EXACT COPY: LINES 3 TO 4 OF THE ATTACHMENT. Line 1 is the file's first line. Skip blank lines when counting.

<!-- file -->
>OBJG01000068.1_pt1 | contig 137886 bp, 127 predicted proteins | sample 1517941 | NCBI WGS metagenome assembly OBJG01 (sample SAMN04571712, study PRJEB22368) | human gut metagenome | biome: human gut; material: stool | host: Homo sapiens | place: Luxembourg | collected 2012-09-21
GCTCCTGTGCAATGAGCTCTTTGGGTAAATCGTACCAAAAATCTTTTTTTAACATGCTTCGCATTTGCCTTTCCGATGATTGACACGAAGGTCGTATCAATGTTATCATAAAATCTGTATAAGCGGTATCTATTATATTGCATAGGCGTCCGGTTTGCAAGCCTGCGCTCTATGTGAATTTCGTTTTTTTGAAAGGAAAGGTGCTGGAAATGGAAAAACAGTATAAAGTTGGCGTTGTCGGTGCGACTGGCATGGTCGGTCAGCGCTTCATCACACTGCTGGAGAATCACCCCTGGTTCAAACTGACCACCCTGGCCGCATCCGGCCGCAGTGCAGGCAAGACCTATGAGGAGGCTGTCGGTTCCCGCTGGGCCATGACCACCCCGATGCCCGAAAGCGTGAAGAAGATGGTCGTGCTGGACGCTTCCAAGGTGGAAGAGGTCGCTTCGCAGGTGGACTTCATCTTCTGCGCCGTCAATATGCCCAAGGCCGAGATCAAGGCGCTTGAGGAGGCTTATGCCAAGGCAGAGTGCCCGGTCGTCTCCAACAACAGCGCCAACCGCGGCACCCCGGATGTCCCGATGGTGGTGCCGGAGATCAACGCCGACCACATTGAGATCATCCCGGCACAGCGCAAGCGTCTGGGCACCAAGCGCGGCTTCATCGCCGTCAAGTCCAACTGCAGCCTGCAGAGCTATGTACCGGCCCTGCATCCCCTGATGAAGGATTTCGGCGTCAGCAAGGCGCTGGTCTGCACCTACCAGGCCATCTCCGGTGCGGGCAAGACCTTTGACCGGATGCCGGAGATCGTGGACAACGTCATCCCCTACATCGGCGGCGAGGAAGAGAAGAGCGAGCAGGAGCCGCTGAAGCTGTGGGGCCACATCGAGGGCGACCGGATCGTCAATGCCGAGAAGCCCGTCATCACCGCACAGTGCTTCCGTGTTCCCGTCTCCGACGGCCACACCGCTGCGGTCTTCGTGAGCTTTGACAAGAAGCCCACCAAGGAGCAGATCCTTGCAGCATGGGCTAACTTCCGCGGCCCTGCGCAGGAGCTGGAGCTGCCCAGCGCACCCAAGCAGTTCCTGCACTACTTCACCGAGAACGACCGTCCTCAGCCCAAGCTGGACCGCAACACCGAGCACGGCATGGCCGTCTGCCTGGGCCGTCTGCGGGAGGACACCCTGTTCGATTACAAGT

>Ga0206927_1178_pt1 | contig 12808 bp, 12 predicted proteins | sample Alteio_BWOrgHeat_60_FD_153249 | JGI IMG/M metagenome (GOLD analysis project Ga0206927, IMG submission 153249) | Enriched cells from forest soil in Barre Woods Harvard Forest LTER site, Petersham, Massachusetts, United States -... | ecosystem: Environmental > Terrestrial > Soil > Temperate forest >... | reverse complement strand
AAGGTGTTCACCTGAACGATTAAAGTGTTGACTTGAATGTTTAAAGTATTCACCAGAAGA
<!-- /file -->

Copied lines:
>Ga0206927_1178_pt1 | contig 12808 bp, 12 predicted proteins | sample Alteio_BWOrgHeat_60_FD_153249 | JGI IMG/M metagenome (GOLD analysis project Ga0206927, IMG submission 153249) | Enriched cells from forest soil in Barre Woods Harvard Forest LTER site, Petersham, Massachusetts, United States -... | ecosystem: Environmental > Terrestrial > Soil > Temperate forest >... | reverse complement strand
AAGGTGTTCACCTGAACGATTAAAGTGTTGACTTGAATGTTTAAAGTATTCACCAGAAGA